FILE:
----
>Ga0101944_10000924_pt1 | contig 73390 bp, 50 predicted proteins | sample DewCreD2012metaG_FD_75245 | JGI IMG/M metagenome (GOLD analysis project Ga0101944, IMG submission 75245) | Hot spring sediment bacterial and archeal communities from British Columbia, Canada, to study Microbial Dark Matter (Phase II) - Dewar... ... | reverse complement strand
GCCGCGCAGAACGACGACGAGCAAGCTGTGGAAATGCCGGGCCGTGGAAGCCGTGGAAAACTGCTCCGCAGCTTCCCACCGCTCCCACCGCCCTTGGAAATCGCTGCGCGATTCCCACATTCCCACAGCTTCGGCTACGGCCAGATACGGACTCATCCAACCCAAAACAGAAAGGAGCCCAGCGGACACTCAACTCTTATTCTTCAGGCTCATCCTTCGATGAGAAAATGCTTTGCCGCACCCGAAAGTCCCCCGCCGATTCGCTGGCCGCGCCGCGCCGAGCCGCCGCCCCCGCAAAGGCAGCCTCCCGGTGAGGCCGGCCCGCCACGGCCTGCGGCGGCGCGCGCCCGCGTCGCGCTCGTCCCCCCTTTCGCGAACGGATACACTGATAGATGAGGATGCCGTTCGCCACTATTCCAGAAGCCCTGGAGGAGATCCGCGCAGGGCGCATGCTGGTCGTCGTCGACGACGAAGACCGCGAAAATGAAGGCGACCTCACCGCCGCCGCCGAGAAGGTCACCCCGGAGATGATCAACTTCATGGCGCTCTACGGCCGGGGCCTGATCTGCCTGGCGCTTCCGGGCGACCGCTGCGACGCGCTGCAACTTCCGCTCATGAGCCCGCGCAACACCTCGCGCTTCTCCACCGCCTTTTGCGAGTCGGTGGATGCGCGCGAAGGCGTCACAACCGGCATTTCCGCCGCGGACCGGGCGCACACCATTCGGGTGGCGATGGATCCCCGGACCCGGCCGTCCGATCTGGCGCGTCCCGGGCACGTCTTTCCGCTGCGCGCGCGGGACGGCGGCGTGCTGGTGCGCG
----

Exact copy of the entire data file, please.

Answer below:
>Ga0101944_10000924_pt1 | contig 73390 bp, 50 predicted proteins | sample DewCreD2012metaG_FD_75245 | JGI IMG/M metagenome (GOLD analysis project Ga0101944, IMG submission 75245) | Hot spring sediment bacterial and archeal communities from British Columbia, Canada, to study Microbial Dark Matter (Phase II) - Dewar... ... | reverse complement strand
GCCGCGCAGAACGACGACGAGCAAGCTGTGGAAATGCCGGGCCGTGGAAGCCGTGGAAAACTGCTCCGCAGCTTCCCACCGCTCCCACCGCCCTTGGAAATCGCTGCGCGATTCCCACATTCCCACAGCTTCGGCTACGGCCAGATACGGACTCATCCAACCCAAAACAGAAAGGAGCCCAGCGGACACTCAACTCTTATTCTTCAGGCTCATCCTTCGATGAGAAAATGCTTTGCCGCACCCGAAAGTCCCCCGCCGATTCGCTGGCCGCGCCGCGCCGAGCCGCCGCCCCCGCAAAGGCAGCCTCCCGGTGAGGCCGGCCCGCCACGGCCTGCGGCGGCGCGCGCCCGCGTCGCGCTCGTCCCCCCTTTCGCGAACGGATACACTGATAGATGAGGATGCCGTTCGCCACTATTCCAGAAGCCCTGGAGGAGATCCGCGCAGGGCGCATGCTGGTCGTCGTCGACGACGAAGACCGCGAAAATGAAGGCGACCTCACCGCCGCCGCCGAGAAGGTCACCCCGGAGATGATCAACTTCATGGCGCTCTACGGCCGGGGCCTGATCTGCCTGGCGCTTCCGGGCGACCGCTGCGACGCGCTGCAACTTCCGCTCATGAGCCCGCGCAACACCTCGCGCTTCTCCACCGCCTTTTGCGAGTCGGTGGATGCGCGCGAAGGCGTCACAACCGGCATTTCCGCCGCGGACCGGGCGCACACCATTCGGGTGGCGATGGATCCCCGGACCCGGCCGTCCGATCTGGCGCGTCCCGGGCACGTCTTTCCGCTGCGCGCGCGGGACGGCGGCGTGCTGGTGCGCG